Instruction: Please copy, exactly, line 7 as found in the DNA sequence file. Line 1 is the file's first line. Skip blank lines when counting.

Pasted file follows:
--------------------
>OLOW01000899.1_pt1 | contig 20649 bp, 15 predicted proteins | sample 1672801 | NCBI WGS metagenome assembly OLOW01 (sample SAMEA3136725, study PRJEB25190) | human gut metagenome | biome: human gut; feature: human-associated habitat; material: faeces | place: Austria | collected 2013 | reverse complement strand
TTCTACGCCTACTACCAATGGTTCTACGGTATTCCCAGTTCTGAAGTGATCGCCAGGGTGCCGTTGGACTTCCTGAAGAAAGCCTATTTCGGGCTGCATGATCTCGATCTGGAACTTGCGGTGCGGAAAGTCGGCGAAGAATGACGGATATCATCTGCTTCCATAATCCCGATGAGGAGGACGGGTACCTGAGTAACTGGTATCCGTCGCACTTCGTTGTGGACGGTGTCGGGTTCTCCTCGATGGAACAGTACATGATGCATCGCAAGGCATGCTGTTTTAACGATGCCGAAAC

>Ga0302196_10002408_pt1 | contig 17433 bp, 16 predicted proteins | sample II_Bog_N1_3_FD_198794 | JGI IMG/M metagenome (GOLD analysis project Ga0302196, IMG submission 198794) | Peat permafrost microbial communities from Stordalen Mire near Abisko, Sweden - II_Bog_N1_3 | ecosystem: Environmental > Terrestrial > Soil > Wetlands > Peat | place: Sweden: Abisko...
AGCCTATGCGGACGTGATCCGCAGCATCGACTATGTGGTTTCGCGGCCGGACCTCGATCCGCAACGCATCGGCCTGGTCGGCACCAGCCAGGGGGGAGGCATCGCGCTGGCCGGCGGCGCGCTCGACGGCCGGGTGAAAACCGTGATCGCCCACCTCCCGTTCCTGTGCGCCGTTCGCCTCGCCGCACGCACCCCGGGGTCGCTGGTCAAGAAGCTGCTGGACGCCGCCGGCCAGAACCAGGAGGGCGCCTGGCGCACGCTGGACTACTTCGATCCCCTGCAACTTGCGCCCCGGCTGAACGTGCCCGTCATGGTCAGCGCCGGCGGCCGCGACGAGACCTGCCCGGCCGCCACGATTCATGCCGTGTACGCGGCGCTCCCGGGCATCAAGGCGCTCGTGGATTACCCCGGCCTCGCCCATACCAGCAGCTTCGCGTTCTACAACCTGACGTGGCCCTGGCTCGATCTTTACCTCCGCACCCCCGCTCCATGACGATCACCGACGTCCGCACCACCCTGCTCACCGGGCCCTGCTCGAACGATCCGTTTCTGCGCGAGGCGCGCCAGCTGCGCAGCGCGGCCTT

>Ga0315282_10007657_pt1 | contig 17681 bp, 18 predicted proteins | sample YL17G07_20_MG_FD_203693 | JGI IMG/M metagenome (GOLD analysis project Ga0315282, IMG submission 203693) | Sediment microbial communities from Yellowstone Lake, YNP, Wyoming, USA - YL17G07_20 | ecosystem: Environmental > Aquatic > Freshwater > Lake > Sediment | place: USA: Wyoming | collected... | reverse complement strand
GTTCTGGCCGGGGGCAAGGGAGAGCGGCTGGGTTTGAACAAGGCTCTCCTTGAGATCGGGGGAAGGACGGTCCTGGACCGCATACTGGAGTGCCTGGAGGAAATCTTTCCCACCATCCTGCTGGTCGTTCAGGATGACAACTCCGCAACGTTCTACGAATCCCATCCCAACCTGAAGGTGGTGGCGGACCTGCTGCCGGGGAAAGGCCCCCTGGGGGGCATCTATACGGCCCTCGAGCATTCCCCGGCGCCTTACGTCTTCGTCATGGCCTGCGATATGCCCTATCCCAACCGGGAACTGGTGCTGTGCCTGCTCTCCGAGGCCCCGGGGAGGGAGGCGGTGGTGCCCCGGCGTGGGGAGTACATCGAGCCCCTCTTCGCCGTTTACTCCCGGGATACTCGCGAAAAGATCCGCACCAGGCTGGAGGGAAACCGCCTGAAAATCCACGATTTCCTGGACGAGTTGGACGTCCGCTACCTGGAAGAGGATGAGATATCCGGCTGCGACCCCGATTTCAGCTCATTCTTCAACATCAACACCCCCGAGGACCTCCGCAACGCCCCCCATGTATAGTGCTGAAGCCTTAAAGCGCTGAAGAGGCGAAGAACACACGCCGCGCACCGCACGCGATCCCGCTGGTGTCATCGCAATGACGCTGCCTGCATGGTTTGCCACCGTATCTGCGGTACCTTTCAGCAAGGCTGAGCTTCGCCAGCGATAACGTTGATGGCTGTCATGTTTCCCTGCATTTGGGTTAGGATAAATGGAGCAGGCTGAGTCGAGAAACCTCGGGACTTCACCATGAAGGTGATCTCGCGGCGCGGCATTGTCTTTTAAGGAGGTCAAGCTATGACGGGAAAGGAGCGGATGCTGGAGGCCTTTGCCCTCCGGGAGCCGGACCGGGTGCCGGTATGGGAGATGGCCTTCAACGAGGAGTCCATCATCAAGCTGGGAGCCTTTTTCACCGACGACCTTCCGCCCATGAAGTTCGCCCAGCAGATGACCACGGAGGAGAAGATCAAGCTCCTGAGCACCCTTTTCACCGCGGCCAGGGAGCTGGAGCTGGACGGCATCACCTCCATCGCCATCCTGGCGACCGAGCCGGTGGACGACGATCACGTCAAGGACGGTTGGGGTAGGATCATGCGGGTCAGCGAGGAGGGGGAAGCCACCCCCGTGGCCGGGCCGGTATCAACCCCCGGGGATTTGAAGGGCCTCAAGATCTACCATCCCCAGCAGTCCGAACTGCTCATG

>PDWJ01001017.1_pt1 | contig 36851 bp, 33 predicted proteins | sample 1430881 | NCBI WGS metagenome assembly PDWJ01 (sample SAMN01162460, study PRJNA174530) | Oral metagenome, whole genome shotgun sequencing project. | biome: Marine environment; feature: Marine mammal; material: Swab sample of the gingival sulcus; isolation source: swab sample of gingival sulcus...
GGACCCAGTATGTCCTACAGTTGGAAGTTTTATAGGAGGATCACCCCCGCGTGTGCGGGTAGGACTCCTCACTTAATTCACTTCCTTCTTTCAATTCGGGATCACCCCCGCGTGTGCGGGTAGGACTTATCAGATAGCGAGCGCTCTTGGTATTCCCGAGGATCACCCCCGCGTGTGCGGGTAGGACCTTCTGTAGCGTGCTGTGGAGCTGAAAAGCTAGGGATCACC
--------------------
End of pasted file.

>PDWJ01001017.1_pt1 | contig 36851 bp, 33 predicted proteins | sample 1430881 | NCBI WGS metagenome assembly PDWJ01 (sample SAMN01162460, study PRJNA174530) | Oral metagenome, whole genome shotgun sequencing project. | biome: Marine environment; feature: Marine mammal; material: Swab sample of the gingival sulcus; isolation source: swab sample of gingival sulcus...